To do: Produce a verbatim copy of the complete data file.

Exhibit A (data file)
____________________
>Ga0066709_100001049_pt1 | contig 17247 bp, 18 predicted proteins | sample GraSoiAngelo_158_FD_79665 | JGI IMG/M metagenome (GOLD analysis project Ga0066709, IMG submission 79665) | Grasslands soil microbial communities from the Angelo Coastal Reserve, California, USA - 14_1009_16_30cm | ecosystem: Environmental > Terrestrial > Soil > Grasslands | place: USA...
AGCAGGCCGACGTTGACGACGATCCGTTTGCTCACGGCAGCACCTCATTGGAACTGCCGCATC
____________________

>Ga0066709_100001049_pt1 | contig 17247 bp, 18 predicted proteins | sample GraSoiAngelo_158_FD_79665 | JGI IMG/M metagenome (GOLD analysis project Ga0066709, IMG submission 79665) | Grasslands soil microbial communities from the Angelo Coastal Reserve, California, USA - 14_1009_16_30cm | ecosystem: Environmental > Terrestrial > Soil > Grasslands | place: USA...
AGCAGGCCGACGTTGACGACGATCCGTTTGCTCACGGCAGCACCTCATTGGAACTGCCGCATC